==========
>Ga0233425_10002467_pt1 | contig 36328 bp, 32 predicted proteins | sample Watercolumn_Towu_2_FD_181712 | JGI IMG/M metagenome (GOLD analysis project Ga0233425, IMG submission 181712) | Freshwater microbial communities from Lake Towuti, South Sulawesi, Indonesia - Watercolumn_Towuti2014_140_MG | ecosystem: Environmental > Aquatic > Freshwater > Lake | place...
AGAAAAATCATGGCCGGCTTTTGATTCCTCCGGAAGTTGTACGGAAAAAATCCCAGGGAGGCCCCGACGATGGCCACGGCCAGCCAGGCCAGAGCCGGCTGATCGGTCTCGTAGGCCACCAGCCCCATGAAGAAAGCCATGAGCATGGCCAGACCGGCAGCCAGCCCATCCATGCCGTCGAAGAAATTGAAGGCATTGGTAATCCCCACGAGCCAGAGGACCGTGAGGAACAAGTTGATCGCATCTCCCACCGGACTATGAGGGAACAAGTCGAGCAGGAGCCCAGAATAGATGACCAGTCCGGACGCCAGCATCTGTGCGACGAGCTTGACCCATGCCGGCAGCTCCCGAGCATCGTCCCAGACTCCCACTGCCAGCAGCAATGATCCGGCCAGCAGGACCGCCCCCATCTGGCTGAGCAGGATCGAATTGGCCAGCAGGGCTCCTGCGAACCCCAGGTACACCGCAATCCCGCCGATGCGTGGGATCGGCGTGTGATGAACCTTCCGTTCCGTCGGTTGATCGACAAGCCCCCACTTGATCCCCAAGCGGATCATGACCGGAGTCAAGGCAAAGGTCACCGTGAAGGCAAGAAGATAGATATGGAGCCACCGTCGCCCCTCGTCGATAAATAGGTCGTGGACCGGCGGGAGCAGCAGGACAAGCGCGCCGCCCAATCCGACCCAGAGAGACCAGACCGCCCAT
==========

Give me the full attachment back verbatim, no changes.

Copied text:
>Ga0233425_10002467_pt1 | contig 36328 bp, 32 predicted proteins | sample Watercolumn_Towu_2_FD_181712 | JGI IMG/M metagenome (GOLD analysis project Ga0233425, IMG submission 181712) | Freshwater microbial communities from Lake Towuti, South Sulawesi, Indonesia - Watercolumn_Towuti2014_140_MG | ecosystem: Environmental > Aquatic > Freshwater > Lake | place...
AGAAAAATCATGGCCGGCTTTTGATTCCTCCGGAAGTTGTACGGAAAAAATCCCAGGGAGGCCCCGACGATGGCCACGGCCAGCCAGGCCAGAGCCGGCTGATCGGTCTCGTAGGCCACCAGCCCCATGAAGAAAGCCATGAGCATGGCCAGACCGGCAGCCAGCCCATCCATGCCGTCGAAGAAATTGAAGGCATTGGTAATCCCCACGAGCCAGAGGACCGTGAGGAACAAGTTGATCGCATCTCCCACCGGACTATGAGGGAACAAGTCGAGCAGGAGCCCAGAATAGATGACCAGTCCGGACGCCAGCATCTGTGCGACGAGCTTGACCCATGCCGGCAGCTCCCGAGCATCGTCCCAGACTCCCACTGCCAGCAGCAATGATCCGGCCAGCAGGACCGCCCCCATCTGGCTGAGCAGGATCGAATTGGCCAGCAGGGCTCCTGCGAACCCCAGGTACACCGCAATCCCGCCGATGCGTGGGATCGGCGTGTGATGAACCTTCCGTTCCGTCGGTTGATCGACAAGCCCCCACTTGATCCCCAAGCGGATCATGACCGGAGTCAAGGCAAAGGTCACCGTGAAGGCAAGAAGATAGATATGGAGCCACCGTCGCCCCTCGTCGATAAATAGGTCGTGGACCGGCGGGAGCAGCAGGACAAGCGCGCCGCCCAATCCGACCCAGAGAGACCAGACCGCCCAT